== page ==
The issue of strip mining of capital is evidently at play and need not be harped on, but there is an even more insidious undercurrent: The forest is just a little, little part of “the economy,” if it can be considered one at all. And everything else is surely at least as complicated.

In this regard, the reader should now be able to grasp some of the depth of the folly of economic planning, as this has become a continuing norm under the dominant regime of political economy. This is what happens to a single forest when scientism is given a go, so imagine what this would mean for the whole planet, with multiplied irrelevant data, fresh high-minded arrogance, and the greatest isolation from natural negative feedback.

Integrating blockchain technology to economics

Due to the universal nature of time, money gives a universal consensus of value. It may be the only such economic universal. All else is local, heuristic, practical, individual and creative. In economics, controlled experiments are not possible, and uncontrolled experiments cannot be measured consistently. Anyone who claims otherwise is a charlatan. 

A study of economics is, at best, the combination of four distantly related disciplines: logic, statistics, social theory and history. To be honest, the final three represent several different ways of approaching the same task: a practical analysis of real economic behavior, distinguished only by the intellectual toolkit used. The first we might call exclusively theoretical analysis of abstract economic behavior. Practicing them rigorously and with sufficient humility produces clearly useful knowledge. But none are science. Economics makes no predictions. It might generate wisdom but it does not generate facts.

In this article we have focused mainly on alternating between applied logic and historical analysis, with what little social theorizing we offer tending to be outsourced to the likes of Ostrom and Scott. This is not because we have a problem with statistical analysis, but out of intellectual honesty: Neither of the authors has relevant academic training in this field, nor did either of them have anything to contribute on this topic.

Part of the thesis of this extract is that Bitcoin will, slowly but surely, gradually then suddenly, bring us back to an understanding and practice of economics in which the scientism just described will be acknowledged to be ludicrous, and will be impossible to enact besides. The future is bright; the future is orange.

Future of cryptocurrency based monetary system

But to look forwards, we ought to first look backwards. Some elements of Bitcoin are unprecedented, for sure. Hopefully the discussion that follows on sovereign digital identity and programmable money will make this apparent and undeniable. It is also important to recognize that the ideas of sound money, low time preference, heuristics, localism, methodological individualism and the like are very ancient. They may be the oldest ideas of all. In the common law, the English language, the King James Bible, and William Shakespeare’s works, they are reflected in the world’s oldest continuously surviving cultures. Predicting how the very old and the very new will interact is no easy task. In fact, it is very unlikely to be able to see the future, and we do not claim to be able to do so. In any case, speculating is fun, and the more lucrative a future is, the more fun it is.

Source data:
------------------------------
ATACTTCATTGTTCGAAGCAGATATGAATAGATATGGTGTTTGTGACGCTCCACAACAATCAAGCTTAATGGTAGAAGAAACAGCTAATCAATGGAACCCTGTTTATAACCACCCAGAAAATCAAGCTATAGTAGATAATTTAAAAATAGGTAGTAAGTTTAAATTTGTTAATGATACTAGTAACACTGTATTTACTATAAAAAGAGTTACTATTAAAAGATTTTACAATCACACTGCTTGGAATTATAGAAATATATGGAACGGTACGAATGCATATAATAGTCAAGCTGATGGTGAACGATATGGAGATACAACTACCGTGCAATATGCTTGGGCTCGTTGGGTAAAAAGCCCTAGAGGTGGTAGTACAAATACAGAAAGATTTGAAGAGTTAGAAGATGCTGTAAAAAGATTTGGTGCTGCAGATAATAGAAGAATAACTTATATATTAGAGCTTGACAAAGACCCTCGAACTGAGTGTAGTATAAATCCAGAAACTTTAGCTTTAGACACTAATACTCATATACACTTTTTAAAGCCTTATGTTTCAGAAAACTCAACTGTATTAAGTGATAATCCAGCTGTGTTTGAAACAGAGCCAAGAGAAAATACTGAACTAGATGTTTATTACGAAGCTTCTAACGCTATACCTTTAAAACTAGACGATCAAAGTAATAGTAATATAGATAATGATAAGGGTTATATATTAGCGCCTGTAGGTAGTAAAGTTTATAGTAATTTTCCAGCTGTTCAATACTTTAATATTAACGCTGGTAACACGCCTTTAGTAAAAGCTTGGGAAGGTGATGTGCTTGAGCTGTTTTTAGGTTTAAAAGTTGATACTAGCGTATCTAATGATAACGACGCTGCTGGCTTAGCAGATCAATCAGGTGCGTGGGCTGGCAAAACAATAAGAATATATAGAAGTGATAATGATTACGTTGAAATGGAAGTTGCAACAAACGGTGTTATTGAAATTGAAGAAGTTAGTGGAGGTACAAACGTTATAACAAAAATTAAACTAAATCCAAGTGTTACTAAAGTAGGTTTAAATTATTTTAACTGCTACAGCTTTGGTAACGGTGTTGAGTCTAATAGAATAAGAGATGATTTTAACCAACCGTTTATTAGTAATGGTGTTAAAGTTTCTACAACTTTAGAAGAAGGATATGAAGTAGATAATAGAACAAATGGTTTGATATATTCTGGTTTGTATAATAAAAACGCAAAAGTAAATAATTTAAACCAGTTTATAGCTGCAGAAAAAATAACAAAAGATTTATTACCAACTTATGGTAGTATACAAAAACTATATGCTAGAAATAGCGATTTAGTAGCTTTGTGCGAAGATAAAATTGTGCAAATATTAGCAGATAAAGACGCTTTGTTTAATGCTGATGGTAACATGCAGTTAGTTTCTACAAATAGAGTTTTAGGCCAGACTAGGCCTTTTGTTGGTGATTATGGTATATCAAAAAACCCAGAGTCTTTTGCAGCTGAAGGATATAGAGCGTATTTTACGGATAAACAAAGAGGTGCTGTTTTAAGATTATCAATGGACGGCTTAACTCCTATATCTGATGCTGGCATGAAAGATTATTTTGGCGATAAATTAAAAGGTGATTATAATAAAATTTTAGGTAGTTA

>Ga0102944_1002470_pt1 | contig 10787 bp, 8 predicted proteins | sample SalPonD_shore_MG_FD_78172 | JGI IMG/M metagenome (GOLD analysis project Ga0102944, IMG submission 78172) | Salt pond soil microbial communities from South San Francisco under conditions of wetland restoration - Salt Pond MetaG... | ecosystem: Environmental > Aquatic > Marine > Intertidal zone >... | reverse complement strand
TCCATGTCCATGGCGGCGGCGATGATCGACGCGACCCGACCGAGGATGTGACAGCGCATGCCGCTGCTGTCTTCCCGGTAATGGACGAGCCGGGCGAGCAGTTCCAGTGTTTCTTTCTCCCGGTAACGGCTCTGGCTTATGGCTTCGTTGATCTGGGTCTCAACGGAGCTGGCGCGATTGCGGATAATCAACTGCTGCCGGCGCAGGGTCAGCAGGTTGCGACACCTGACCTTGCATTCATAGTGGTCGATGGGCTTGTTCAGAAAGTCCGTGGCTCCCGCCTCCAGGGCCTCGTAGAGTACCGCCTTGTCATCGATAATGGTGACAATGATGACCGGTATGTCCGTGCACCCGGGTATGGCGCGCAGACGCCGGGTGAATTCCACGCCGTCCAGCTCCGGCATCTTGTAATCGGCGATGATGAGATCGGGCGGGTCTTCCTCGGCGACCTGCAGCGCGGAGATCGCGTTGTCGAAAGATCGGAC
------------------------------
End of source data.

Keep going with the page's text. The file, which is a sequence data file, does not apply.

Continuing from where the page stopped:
On one hand, Bitcoin’s effects are too complex to be described with a simple analogy: We are on the brink of a new renaissance. Art and culture will thrive once again as we cherish the culture of late Middle Ages Florence and Venice to this day. But we do strongly predict what we might call a capital renaissance. Bitcoin will make us lower our time preferences. Everybody. Whether we like it or not. In all its forms, capital will be nurtured, replenished and grown when we take it seriously.


Although the material contained in this article was prepared based on information from public and private sources that tokenwell24-7 believes to be reliable, no representation, warranty or undertaking, stated or implied, is given as to the accuracy of the information contained herein, and tokenwell24-7 expressly disclaims any liability for the accuracy and completeness of the information contained in this article.

[i] “CBDCs: An Opportunity for the Monetary System,” BIS Annual Economic Report 2021,

[ii] Cited in multiple earlier extracts but all pointing to the following more in-depth treatment!

[iii] The reader may also be interested in pondering that this schema readily debunks so-called “intellectual property.” The standard defense of this legal regime, although clearly never openly advertised as such, is to imply that “ideas” are common-pool resources, even though they clearly are actually public goods, as ought to be clear from the analysis presented in the main text. Even though this error essentially follows from definitional sloppiness, the proponents nonetheless immediately go further with their slipshod analysis and demand what Ostrom specifically cautions against, even if they had previously been correct in their starting assumption, that the only way to save society from catastrophe is to make these common-pool resources private goods that belong to the government, on which legalized monopolies may then be issued to favored patrons. Continuing this train of thought is outside the scope of this extract, but curious readers are encouraged to source “Against Intellectual Monopoly” by Michele Boldrin and David K. Levine, as well as the many writings and talks of Stephan Kinsella, of which a natural starting point might be, “Against Intellectual Property,” Journal of Libertarian Studies,